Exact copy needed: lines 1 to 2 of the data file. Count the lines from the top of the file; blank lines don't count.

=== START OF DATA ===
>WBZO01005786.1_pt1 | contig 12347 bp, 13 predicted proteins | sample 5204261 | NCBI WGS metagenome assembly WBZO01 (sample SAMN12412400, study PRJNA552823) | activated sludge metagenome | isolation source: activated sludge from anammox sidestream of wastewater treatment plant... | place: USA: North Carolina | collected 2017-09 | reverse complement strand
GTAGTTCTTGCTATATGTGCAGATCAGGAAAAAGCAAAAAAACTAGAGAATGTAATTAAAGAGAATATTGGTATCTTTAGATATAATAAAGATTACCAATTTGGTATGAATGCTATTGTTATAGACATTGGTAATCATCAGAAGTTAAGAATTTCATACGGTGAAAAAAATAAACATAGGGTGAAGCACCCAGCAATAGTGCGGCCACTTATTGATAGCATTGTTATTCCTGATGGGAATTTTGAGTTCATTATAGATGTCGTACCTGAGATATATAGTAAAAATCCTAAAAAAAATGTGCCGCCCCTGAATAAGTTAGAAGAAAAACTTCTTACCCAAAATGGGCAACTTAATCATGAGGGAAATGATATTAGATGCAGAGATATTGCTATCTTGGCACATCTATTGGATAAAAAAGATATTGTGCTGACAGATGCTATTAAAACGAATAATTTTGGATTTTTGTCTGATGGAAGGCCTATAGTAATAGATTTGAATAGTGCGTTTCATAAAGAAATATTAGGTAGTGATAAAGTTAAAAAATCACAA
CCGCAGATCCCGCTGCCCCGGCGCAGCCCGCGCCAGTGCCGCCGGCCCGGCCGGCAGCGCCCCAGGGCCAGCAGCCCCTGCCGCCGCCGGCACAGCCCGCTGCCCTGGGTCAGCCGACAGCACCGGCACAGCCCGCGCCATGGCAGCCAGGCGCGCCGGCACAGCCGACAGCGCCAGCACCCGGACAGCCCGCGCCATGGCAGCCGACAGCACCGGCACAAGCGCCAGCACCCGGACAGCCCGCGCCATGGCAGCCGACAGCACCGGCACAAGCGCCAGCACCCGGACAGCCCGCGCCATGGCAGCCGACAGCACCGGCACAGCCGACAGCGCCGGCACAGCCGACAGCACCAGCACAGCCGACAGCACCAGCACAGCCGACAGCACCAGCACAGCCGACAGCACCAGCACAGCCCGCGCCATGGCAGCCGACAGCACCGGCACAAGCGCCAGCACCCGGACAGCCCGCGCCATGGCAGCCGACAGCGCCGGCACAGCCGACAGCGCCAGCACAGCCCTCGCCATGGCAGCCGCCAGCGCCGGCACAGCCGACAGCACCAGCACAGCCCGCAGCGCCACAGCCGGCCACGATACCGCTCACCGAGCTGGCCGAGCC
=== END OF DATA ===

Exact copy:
>WBZO01005786.1_pt1 | contig 12347 bp, 13 predicted proteins | sample 5204261 | NCBI WGS metagenome assembly WBZO01 (sample SAMN12412400, study PRJNA552823) | activated sludge metagenome | isolation source: activated sludge from anammox sidestream of wastewater treatment plant... | place: USA: North Carolina | collected 2017-09 | reverse complement strand
GTAGTTCTTGCTATATGTGCAGATCAGGAAAAAGCAAAAAAACTAGAGAATGTAATTAAAGAGAATATTGGTATCTTTAGATATAATAAAGATTACCAATTTGGTATGAATGCTATTGTTATAGACATTGGTAATCATCAGAAGTTAAGAATTTCATACGGTGAAAAAAATAAACATAGGGTGAAGCACCCAGCAATAGTGCGGCCACTTATTGATAGCATTGTTATTCCTGATGGGAATTTTGAGTTCATTATAGATGTCGTACCTGAGATATATAGTAAAAATCCTAAAAAAAATGTGCCGCCCCTGAATAAGTTAGAAGAAAAACTTCTTACCCAAAATGGGCAACTTAATCATGAGGGAAATGATATTAGATGCAGAGATATTGCTATCTTGGCACATCTATTGGATAAAAAAGATATTGTGCTGACAGATGCTATTAAAACGAATAATTTTGGATTTTTGTCTGATGGAAGGCCTATAGTAATAGATTTGAATAGTGCGTTTCATAAAGAAATATTAGGTAGTGATAAAGTTAAAAAATCACAA